church · daughter · Lesli · mom · quote · school · sex · single mother · teenager · television

Monkey bars and beyond

In case you missed it, this morning Lesli and I were on television for Good Morning America’s discussion of teens and contraception. I copied the video to share in a separate post. The website for Good Morning America also has a short summary of what the panels – one all moms, one all teenagers – discussed with Elisabeth Hasselbeck. Here is a quote from me, as shared on their site.

“It would be like ‘Did you brush your teeth before you left the house?'” mom Ofelia Almedina told “GMA.” “Did you brush your teeth before bed, did you take your pill?”

I realize the editing team had a big job to handle, cutting down three or four hours of footage to three or four minutes, so allow me to clarify. In our house, Lesli decided that her method of birth control will be abstinence. She has seen other teens go through the drama and trauma, after having sex outside of marriage. Add this to the teachings of our church, my daily life as a single mother, the film they saw in school where women went through labor and delivery then held their babies, she decided on her own that abstinence is a very good idea.

To those who have met Lesli, this will be no surprise. To others who have not, I can tell you – she has always wanted to go her own way. When she was about two years old, Lesli wanted to cross the street by herself. I told her “no” and kept a grip on her hand. She was so emphatic about wanting to walk alone, she pulled and yanked her hand out of mine. She scraped herself on the curb. I never had to remind her about being careful while crossing the street after that. To this day if we walk together she reaches for my hand. She not only learned the lesson for that day, it stayed with her for life.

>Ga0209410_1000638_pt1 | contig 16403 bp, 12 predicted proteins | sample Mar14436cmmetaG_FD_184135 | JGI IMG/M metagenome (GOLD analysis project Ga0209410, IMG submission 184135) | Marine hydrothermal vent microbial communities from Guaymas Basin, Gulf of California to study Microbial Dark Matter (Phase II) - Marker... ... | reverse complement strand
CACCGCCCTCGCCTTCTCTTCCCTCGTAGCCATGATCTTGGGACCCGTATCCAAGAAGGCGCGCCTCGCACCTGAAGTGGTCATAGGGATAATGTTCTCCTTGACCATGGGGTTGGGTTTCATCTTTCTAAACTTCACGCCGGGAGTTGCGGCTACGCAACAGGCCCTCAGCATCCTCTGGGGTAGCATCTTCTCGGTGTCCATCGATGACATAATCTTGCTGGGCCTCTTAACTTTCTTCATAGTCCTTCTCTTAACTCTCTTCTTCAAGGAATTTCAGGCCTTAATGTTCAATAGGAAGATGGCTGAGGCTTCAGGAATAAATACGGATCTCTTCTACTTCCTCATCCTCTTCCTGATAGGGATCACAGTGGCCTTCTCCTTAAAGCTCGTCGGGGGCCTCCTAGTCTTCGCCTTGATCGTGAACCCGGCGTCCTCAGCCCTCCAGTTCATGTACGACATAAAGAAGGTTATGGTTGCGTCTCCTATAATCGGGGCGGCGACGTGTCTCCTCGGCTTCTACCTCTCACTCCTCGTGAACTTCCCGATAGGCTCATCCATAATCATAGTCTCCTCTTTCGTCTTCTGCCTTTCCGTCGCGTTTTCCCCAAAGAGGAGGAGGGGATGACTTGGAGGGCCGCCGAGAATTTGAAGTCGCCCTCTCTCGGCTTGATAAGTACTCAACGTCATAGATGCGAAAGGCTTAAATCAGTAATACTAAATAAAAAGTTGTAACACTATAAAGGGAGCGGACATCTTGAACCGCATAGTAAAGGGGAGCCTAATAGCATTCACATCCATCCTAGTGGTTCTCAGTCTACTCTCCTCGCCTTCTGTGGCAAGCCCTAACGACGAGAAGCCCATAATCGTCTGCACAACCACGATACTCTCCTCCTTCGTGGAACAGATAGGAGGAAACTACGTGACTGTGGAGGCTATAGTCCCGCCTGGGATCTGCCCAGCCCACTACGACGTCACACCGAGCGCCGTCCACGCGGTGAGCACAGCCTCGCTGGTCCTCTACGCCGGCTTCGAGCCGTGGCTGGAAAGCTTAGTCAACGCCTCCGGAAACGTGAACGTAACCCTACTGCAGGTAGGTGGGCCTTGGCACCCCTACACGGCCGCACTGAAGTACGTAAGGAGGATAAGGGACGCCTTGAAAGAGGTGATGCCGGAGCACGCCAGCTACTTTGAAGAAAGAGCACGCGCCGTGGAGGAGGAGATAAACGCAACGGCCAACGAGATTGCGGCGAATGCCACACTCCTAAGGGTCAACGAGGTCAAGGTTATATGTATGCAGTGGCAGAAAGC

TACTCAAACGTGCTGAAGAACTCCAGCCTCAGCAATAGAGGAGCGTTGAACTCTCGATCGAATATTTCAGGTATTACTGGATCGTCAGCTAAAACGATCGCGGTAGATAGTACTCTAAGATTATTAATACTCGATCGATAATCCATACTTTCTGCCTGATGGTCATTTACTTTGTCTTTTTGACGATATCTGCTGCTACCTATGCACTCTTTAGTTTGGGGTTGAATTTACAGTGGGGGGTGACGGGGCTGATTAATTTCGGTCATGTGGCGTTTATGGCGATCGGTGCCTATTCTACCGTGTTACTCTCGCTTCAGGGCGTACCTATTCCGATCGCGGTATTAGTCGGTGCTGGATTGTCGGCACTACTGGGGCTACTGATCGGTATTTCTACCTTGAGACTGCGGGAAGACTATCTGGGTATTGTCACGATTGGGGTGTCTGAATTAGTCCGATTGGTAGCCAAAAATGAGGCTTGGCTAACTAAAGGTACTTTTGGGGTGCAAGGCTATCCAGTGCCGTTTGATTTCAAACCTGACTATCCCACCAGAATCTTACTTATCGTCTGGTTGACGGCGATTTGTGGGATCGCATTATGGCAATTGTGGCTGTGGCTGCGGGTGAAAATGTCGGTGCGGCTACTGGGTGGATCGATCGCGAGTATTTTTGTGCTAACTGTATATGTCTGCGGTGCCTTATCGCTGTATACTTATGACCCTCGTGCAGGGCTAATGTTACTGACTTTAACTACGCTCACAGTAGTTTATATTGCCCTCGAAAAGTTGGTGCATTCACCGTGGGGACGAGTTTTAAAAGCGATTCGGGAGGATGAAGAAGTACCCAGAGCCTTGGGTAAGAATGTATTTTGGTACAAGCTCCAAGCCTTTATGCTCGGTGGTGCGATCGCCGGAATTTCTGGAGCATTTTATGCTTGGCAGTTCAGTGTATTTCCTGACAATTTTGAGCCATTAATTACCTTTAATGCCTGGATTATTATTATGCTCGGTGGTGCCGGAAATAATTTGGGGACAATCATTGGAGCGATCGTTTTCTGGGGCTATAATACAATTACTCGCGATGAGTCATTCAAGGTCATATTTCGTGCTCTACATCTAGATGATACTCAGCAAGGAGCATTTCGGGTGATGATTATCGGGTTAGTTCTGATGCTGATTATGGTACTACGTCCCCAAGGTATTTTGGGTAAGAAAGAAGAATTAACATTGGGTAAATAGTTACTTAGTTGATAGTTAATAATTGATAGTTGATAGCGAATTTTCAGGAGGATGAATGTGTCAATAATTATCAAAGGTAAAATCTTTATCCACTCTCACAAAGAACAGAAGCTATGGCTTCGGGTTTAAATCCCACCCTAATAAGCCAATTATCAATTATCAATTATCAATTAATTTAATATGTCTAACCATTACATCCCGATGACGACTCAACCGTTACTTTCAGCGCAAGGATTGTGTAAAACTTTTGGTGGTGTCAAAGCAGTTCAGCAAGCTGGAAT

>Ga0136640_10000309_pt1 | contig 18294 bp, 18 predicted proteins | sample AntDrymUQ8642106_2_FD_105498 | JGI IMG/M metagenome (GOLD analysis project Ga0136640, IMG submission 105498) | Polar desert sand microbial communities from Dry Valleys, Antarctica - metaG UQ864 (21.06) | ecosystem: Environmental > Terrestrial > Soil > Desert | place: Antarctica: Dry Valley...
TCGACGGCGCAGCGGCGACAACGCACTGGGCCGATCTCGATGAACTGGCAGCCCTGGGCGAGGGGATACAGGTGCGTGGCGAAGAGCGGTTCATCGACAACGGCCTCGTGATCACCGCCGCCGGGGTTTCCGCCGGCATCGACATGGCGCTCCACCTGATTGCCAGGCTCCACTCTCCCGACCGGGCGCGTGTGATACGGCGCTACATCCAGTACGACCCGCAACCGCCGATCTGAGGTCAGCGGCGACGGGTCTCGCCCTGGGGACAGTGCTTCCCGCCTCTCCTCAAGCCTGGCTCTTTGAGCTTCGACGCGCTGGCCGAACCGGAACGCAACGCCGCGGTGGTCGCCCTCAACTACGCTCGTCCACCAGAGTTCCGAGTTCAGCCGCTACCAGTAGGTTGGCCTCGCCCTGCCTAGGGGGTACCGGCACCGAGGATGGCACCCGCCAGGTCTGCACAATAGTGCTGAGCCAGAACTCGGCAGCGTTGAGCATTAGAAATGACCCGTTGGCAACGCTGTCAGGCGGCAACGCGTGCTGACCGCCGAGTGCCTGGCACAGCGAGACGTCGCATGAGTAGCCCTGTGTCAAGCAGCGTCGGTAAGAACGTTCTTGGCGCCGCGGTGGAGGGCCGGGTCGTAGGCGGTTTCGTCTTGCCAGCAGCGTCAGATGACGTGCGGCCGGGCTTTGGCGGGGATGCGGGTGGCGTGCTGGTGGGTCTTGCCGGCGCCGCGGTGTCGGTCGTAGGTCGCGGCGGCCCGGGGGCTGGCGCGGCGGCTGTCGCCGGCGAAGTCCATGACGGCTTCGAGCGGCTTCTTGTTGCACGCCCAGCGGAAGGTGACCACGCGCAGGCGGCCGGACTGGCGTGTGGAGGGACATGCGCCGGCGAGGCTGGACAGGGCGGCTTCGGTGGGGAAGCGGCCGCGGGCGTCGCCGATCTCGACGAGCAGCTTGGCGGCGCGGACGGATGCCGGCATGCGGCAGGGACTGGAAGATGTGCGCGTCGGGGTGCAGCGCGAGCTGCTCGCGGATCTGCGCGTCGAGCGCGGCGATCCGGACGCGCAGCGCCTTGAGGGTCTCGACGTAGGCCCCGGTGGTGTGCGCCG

Lesli’s favorite story about when she was younger, would probably be the one where she fell off the monkey bars at school. She had been enjoying the sunny days, running and jumping around at recess, , but her hands were starting to get calluses so I asked her to please stay off the monkey bars. Lesli went on the monkey bars anyway, and fell off. When her father and I both got phone calls from school “she fell off the monkey bars” we rushed to school, found her sitting outside the principal’s office, and asked what was wrong. Lesli sat there quietly. The teacher said “she was complaining of shoulder pain, and we rolled up her sleeve, and saw this.” He and I looked at the teacher, looked at each other, and I forget who said “she had that since birth”. The look that the teacher had taken for “need emergency service” was more like “mom told me to stay off the monkey bars”.

So I guess what I should say here is: I know my daughter. I know she is constantly evolving and changing. As a two-year-old she was strong-willed, as a five-year-old she always wanted to face the obstacle, as a teenager I think the word for her behavior is determined. I ask that God gives me patience, wisdom, strength to handle all that we have beyond the horizon.

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